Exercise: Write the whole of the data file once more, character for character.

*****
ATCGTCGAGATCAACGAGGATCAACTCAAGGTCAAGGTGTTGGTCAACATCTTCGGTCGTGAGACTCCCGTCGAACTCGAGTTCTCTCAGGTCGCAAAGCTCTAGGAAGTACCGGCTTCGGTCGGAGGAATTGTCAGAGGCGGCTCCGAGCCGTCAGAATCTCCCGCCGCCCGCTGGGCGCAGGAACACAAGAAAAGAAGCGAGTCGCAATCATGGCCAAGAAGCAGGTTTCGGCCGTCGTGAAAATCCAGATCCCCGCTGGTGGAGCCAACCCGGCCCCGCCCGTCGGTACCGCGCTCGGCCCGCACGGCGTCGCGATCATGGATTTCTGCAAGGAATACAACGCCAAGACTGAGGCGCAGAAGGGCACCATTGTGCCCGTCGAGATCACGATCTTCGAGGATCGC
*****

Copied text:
ATCGTCGAGATCAACGAGGATCAACTCAAGGTCAAGGTGTTGGTCAACATCTTCGGTCGTGAGACTCCCGTCGAACTCGAGTTCTCTCAGGTCGCAAAGCTCTAGGAAGTACCGGCTTCGGTCGGAGGAATTGTCAGAGGCGGCTCCGAGCCGTCAGAATCTCCCGCCGCCCGCTGGGCGCAGGAACACAAGAAAAGAAGCGAGTCGCAATCATGGCCAAGAAGCAGGTTTCGGCCGTCGTGAAAATCCAGATCCCCGCTGGTGGAGCCAACCCGGCCCCGCCCGTCGGTACCGCGCTCGGCCCGCACGGCGTCGCGATCATGGATTTCTGCAAGGAATACAACGCCAAGACTGAGGCGCAGAAGGGCACCATTGTGCCCGTCGAGATCACGATCTTCGAGGATCGC